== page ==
But then I did finally start to find a balance.  I started to learn to control myself.  I don’t always win.  I joke about eating a half a jar of peanut butter but the truth is that I actually DO that.  The only difference between who I am now and my teenage years is that I found Bikram yoga–which taught me self control and started my recovery from my chronic bronchitis.  Getting my body healthy allowed me to start doing other forms of exercise which not only combats weight gain, but provides me with more mental healing.  The days I can resist binging and go for a 3 mile run instead?  I feel so damn good.

I try to avoid triggering foods.   I started learning more and more about my food, where it comes from, why I should eat local and sustainable and to forge a healthy relationship with good food.  I have a simple rule: I avoid eating anything baked that I didn’t make myself.  Learning to love cooking helped me with this because when I am making the food myself I take far more pride in it, I care about where the ingredients come from, and I usually try to share it with people.  Since binging is a solitary activity and eating with others is not, it keeps me from going off the deep end.

I also really, really LOVE salads.  I actually love them.  This isn’t some sort of bullshit.  I will genuinely crave a well-made salad.  A good salad will have the right balance of salty, sweet and earthy flavors.  Salads don’t trigger me because they make me feel so happy about what I’m putting into my body I want to keep it that way.  Mind you salads at restaurants mostly depress me.  It’s usually a few vegetables given no thought or care, tossed on some lettuce, smothered in dressing and then the only real interest is in the meat and cheese.  Take away the meat and the cheese and it’s just an attempt to hide raw veggies in enough dressing that you still end up consuming a ton of sugar and saturated fat.  So here’s the kind of salad, it takes only a little imagination, I like to make for myself instead.  This makes enough for 4 small salads or 2 large ones depending on your appetite.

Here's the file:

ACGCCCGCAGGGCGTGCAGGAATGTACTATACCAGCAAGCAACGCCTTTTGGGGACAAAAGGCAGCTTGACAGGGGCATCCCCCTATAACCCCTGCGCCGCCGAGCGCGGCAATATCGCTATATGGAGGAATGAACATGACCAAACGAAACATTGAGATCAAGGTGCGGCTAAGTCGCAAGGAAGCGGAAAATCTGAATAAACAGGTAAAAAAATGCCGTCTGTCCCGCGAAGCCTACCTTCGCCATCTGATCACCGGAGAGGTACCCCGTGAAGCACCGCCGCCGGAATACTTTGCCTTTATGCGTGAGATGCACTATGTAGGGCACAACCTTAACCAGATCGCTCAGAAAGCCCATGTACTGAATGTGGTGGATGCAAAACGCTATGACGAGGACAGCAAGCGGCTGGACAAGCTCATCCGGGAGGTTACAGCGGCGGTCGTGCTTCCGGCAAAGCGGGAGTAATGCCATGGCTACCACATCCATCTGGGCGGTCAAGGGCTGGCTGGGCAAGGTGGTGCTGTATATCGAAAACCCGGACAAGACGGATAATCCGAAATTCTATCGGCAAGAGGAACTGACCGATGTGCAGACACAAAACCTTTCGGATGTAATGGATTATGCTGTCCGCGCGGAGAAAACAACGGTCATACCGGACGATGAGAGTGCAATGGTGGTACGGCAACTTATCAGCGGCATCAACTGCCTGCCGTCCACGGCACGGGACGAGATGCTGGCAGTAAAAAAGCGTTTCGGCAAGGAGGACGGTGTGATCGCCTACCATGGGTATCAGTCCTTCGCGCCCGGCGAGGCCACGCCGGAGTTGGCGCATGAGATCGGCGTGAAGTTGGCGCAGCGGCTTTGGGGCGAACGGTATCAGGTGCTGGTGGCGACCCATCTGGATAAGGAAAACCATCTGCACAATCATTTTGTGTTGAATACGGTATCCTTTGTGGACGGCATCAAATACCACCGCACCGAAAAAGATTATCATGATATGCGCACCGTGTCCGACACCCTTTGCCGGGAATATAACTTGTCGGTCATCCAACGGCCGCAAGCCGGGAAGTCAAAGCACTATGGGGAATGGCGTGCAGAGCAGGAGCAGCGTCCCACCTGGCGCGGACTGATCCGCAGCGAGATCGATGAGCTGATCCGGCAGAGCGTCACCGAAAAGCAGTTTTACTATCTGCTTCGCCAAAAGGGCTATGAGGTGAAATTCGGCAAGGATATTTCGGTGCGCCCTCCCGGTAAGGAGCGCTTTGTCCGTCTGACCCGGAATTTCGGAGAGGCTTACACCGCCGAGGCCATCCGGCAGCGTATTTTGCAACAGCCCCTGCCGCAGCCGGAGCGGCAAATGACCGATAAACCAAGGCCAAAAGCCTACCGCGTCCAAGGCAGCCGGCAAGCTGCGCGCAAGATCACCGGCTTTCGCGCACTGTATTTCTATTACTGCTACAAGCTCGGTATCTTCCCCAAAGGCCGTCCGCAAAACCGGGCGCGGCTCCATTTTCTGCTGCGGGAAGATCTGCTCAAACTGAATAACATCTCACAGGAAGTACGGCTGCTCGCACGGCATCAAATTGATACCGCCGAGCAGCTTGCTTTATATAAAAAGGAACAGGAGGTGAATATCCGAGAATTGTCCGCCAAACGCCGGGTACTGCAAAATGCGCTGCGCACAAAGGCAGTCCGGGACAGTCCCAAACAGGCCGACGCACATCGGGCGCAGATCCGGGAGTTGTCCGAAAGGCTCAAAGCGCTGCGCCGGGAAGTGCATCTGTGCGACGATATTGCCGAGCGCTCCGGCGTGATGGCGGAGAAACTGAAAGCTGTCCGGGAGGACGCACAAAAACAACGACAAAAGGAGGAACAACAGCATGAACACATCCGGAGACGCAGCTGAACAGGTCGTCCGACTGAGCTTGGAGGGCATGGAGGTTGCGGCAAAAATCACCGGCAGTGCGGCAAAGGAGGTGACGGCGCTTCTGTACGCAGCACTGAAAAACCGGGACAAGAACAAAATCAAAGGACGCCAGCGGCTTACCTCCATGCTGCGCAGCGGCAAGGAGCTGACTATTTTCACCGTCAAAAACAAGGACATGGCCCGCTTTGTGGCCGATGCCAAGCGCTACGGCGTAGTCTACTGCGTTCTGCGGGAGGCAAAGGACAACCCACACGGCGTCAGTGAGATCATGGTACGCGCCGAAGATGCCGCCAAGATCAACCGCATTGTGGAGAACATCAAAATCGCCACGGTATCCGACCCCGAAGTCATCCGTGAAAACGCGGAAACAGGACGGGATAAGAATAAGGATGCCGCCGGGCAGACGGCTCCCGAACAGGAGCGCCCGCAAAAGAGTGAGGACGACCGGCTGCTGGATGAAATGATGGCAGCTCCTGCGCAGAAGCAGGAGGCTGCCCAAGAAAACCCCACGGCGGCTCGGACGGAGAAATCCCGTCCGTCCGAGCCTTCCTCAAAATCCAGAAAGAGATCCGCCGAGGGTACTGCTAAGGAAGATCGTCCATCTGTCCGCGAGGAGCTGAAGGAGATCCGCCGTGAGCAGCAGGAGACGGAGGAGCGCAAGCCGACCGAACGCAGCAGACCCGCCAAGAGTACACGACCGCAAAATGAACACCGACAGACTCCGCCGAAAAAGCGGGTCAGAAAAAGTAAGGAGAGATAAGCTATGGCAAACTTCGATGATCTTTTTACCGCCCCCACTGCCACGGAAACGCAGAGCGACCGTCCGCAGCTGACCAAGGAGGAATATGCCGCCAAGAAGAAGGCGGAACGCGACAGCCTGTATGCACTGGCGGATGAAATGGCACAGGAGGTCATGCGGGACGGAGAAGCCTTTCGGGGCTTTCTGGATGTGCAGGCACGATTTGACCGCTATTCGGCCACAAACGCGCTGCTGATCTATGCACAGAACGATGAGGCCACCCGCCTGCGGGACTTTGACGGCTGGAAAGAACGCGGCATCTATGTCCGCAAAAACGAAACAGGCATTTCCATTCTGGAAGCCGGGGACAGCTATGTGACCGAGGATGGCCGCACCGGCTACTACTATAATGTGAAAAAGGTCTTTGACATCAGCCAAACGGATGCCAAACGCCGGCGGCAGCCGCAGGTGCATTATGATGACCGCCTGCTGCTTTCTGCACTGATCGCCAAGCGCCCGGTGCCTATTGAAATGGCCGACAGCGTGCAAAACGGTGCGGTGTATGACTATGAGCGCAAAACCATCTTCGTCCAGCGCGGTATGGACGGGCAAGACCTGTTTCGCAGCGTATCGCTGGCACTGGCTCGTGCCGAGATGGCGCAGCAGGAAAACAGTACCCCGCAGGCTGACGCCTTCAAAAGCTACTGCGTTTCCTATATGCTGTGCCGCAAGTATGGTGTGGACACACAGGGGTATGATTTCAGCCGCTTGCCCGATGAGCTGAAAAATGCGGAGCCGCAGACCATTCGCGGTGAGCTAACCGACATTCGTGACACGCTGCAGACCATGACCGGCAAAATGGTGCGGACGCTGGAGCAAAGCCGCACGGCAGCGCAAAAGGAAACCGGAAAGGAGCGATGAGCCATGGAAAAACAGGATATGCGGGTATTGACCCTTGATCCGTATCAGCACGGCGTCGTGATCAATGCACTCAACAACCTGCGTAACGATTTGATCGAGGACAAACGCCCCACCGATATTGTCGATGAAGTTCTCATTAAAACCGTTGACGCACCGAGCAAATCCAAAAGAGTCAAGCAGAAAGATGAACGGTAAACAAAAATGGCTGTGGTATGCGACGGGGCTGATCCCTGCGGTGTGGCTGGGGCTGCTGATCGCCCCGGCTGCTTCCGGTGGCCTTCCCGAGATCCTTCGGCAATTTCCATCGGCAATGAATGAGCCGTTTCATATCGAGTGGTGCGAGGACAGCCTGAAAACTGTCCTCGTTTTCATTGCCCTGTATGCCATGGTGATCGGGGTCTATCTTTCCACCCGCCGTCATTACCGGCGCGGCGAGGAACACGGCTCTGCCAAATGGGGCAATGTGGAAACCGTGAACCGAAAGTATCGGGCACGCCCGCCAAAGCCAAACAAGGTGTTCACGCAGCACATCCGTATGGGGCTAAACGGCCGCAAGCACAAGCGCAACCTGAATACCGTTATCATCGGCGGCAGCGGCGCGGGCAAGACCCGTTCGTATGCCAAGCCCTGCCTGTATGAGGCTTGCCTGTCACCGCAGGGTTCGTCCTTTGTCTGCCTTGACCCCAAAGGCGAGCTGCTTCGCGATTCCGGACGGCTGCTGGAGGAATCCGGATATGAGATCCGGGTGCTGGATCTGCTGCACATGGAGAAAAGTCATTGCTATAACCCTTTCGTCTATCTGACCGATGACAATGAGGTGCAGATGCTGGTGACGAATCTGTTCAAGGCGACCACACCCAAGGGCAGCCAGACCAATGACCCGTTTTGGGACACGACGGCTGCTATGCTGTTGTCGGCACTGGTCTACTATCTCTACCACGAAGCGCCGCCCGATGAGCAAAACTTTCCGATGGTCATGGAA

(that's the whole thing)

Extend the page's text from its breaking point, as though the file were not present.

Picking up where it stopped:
Pomegranate Butternut Squash Salad

  • 2 cups cubed butternut squash
  • 1 small red onion, cut into ¼ inch wedges
  • 1 bulb fennel, sliced into ¼ inch slices, reserve fronds
  • 6 cups loose packed bitter mixed greens and/or arugula
  • ½ cup pomegranate seeds
  • ¾ cup toasted walnuts
  • 1 cup garbanzo beans
  • 1 Tbsp olive oil
  • Salt and pepper (to taste)

Dressing:

  • 3 Tbsp pomegranate molasses
  • 3 Tbsp chocolate balsamic vinegar
  • 1 tsp soy sauce
  • 2 Tbsp walnut oil
  • ½ tsp freshly ground cracked pepper
  • 2-3 Tbsp water (as needed to thin to desired consistency)

Preheat an oven to 375 degrees and line a baking sheet with parchment paper or tinfoil.

Toss the squash, fennel slices and red onion with the olive oil.  Season liberally with salt and pepper.  Roast for about 20-35 minutes until lightly seared.  This brings out a lot of sweet flavors you lose from the raw veggies.  **you can do this a day ahead of time**

If you need to toast your own walnuts spread these in a single layer on a baking sheet and bake at the same temperature for about 10 minutes.  Be careful, watch and make sure they don’t burn.

Let the roasted vegetables cool slightly so they are just above room temperature.  Toss with the arugula, garbanzo beans and walnuts.  Lightly dress and then sprinkle the pomegranate seeds and fennel fronds on top.

To make the dressing: whisk together the molasses and oil.  Slowly pour in the oil and soy sauce whisking vigorously the entire time.  Season with salt and pepper as needed and thin to desired consistency with water.

Nutrition information:

Salad (no dressing) 325 cal | 30g Carb (8g Fiber, 2g sugar) | 19g Fat| 10 g Protein

Dressing(1 tbsp) 43 cal | 3g Carb | 2g Fat

One Comment Post a comment
  1. JS #

    I absolutely adore your affection for good food.

    February 19, 2014